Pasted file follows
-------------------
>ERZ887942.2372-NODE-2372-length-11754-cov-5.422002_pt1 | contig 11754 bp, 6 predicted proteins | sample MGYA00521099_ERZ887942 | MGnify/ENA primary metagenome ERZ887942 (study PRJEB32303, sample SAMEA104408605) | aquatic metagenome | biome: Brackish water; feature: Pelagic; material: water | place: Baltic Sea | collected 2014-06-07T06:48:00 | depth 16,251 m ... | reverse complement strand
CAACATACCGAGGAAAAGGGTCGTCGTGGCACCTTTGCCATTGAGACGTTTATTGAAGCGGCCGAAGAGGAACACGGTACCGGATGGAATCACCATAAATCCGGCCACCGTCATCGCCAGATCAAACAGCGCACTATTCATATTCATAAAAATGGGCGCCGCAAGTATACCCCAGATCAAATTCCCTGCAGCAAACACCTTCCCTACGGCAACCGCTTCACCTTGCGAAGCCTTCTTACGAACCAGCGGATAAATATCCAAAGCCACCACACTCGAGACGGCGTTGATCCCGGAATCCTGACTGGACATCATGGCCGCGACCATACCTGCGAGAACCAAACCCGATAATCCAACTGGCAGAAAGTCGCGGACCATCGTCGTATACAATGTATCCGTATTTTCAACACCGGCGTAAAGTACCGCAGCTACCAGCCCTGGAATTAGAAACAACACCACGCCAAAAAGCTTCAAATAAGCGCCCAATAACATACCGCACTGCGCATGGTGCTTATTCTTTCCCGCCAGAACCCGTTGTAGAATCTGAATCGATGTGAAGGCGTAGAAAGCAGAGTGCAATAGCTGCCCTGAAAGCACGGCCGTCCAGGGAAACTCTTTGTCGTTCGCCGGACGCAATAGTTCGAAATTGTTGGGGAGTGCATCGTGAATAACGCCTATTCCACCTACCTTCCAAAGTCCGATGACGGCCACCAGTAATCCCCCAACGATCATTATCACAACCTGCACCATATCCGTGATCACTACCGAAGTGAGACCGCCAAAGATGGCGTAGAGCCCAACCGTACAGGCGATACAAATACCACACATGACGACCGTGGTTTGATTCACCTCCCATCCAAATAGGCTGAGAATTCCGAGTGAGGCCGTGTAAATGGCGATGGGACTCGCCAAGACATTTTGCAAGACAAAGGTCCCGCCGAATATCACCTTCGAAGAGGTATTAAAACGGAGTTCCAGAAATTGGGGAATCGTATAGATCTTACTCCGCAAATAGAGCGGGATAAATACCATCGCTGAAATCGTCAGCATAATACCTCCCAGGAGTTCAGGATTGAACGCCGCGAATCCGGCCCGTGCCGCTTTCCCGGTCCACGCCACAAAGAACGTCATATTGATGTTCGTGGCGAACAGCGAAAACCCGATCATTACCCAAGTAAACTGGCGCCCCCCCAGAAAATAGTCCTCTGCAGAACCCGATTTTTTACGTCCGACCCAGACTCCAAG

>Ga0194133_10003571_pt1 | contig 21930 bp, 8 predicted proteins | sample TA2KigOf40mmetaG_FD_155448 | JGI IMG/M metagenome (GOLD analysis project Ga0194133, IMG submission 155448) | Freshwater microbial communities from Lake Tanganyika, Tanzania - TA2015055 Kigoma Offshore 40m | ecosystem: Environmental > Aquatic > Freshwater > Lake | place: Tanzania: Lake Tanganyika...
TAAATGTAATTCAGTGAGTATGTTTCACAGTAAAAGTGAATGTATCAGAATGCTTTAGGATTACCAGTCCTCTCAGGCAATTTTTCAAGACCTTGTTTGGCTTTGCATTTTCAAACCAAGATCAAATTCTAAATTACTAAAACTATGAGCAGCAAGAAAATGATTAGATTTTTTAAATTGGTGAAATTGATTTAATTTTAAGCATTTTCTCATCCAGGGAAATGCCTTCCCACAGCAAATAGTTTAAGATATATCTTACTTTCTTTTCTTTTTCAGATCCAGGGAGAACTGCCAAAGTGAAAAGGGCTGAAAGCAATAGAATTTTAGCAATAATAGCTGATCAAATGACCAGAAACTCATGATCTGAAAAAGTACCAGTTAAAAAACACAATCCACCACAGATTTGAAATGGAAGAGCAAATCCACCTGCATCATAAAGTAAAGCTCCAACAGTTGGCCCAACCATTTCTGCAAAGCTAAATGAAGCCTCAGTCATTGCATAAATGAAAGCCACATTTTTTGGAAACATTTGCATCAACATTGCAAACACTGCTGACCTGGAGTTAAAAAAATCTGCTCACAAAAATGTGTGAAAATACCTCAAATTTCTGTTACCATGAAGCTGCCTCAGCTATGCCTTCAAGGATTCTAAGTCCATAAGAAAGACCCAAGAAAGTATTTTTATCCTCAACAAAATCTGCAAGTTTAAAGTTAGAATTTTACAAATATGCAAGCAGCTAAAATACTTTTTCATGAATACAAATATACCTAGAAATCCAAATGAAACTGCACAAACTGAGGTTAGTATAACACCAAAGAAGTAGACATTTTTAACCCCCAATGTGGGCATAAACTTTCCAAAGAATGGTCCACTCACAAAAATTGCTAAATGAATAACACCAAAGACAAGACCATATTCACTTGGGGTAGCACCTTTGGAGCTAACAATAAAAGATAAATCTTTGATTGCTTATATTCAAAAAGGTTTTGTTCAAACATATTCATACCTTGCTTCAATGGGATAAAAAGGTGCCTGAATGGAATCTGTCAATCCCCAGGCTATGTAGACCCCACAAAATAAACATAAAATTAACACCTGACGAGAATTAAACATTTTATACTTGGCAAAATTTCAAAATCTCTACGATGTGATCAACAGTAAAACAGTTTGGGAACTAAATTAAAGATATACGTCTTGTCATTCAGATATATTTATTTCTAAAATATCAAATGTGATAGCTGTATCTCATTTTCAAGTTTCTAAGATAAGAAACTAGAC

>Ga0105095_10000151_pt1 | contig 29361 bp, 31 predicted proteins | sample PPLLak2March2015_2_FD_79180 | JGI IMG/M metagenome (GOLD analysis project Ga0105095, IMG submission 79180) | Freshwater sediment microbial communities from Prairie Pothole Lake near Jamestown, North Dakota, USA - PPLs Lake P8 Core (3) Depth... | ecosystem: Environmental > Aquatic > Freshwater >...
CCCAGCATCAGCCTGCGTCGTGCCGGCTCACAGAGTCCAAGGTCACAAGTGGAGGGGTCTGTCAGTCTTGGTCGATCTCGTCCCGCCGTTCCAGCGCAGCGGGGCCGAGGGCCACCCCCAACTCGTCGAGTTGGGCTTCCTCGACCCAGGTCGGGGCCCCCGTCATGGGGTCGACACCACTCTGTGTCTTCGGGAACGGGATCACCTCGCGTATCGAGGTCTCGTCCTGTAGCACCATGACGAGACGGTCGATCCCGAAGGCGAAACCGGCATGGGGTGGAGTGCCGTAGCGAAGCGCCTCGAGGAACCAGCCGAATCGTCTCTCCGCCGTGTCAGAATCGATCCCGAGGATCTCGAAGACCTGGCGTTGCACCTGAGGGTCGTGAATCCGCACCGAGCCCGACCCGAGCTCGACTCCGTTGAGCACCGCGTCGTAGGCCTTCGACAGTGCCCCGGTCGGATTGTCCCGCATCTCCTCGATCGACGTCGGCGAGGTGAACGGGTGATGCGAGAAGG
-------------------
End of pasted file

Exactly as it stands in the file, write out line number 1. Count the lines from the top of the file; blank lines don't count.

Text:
>ERZ887942.2372-NODE-2372-length-11754-cov-5.422002_pt1 | contig 11754 bp, 6 predicted proteins | sample MGYA00521099_ERZ887942 | MGnify/ENA primary metagenome ERZ887942 (study PRJEB32303, sample SAMEA104408605) | aquatic metagenome | biome: Brackish water; feature: Pelagic; material: water | place: Baltic Sea | collected 2014-06-07T06:48:00 | depth 16,251 m ... | reverse complement strand